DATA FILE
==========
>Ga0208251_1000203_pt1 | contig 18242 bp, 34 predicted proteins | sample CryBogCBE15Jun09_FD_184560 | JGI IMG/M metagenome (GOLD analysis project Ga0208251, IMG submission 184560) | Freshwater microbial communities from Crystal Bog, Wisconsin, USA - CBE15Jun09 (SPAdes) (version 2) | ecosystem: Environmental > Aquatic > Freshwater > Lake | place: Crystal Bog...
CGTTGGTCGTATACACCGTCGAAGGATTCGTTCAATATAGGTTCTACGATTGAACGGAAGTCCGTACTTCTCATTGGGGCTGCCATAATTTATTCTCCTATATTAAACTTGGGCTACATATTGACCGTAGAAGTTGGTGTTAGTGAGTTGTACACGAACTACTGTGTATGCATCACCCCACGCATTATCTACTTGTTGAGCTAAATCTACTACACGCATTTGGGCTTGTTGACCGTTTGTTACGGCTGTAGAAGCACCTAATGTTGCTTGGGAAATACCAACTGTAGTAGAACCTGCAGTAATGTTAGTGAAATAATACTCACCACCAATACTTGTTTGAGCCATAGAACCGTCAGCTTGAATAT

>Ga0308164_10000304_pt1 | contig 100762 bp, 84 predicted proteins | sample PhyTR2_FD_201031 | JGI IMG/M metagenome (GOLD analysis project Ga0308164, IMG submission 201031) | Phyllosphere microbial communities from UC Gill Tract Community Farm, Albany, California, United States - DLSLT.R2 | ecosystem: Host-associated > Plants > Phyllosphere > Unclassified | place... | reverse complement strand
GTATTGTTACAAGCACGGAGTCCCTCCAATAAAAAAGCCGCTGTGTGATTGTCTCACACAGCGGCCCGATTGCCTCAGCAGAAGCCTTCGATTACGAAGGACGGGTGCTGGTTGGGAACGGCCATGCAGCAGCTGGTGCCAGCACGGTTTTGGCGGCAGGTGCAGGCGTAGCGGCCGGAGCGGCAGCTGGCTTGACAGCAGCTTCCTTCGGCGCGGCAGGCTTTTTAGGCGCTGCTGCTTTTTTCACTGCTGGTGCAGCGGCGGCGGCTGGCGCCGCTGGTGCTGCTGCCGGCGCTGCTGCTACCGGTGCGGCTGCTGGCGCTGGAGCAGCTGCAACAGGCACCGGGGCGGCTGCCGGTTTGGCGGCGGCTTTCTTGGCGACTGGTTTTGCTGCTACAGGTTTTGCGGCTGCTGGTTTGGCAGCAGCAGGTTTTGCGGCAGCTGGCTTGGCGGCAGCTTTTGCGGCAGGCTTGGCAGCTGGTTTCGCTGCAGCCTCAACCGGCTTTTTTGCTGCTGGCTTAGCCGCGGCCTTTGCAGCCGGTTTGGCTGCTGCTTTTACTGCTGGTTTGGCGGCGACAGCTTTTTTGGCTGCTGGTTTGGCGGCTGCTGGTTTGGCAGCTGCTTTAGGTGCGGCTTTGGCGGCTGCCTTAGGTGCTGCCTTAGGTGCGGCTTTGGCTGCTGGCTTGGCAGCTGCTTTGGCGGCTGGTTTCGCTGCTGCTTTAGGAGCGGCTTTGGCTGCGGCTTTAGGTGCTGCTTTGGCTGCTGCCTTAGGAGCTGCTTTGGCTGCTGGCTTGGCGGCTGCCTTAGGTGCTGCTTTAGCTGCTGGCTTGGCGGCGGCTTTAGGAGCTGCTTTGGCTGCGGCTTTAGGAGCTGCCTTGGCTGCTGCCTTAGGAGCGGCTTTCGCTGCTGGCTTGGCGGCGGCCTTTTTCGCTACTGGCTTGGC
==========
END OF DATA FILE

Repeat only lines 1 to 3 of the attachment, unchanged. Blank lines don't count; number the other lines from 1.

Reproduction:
>Ga0208251_1000203_pt1 | contig 18242 bp, 34 predicted proteins | sample CryBogCBE15Jun09_FD_184560 | JGI IMG/M metagenome (GOLD analysis project Ga0208251, IMG submission 184560) | Freshwater microbial communities from Crystal Bog, Wisconsin, USA - CBE15Jun09 (SPAdes) (version 2) | ecosystem: Environmental > Aquatic > Freshwater > Lake | place: Crystal Bog...
CGTTGGTCGTATACACCGTCGAAGGATTCGTTCAATATAGGTTCTACGATTGAACGGAAGTCCGTACTTCTCATTGGGGCTGCCATAATTTATTCTCCTATATTAAACTTGGGCTACATATTGACCGTAGAAGTTGGTGTTAGTGAGTTGTACACGAACTACTGTGTATGCATCACCCCACGCATTATCTACTTGTTGAGCTAAATCTACTACACGCATTTGGGCTTGTTGACCGTTTGTTACGGCTGTAGAAGCACCTAATGTTGCTTGGGAAATACCAACTGTAGTAGAACCTGCAGTAATGTTAGTGAAATAATACTCACCACCAATACTTGTTTGAGCCATAGAACCGTCAGCTTGAATAT

>Ga0308164_10000304_pt1 | contig 100762 bp, 84 predicted proteins | sample PhyTR2_FD_201031 | JGI IMG/M metagenome (GOLD analysis project Ga0308164, IMG submission 201031) | Phyllosphere microbial communities from UC Gill Tract Community Farm, Albany, California, United States - DLSLT.R2 | ecosystem: Host-associated > Plants > Phyllosphere > Unclassified | place... | reverse complement strand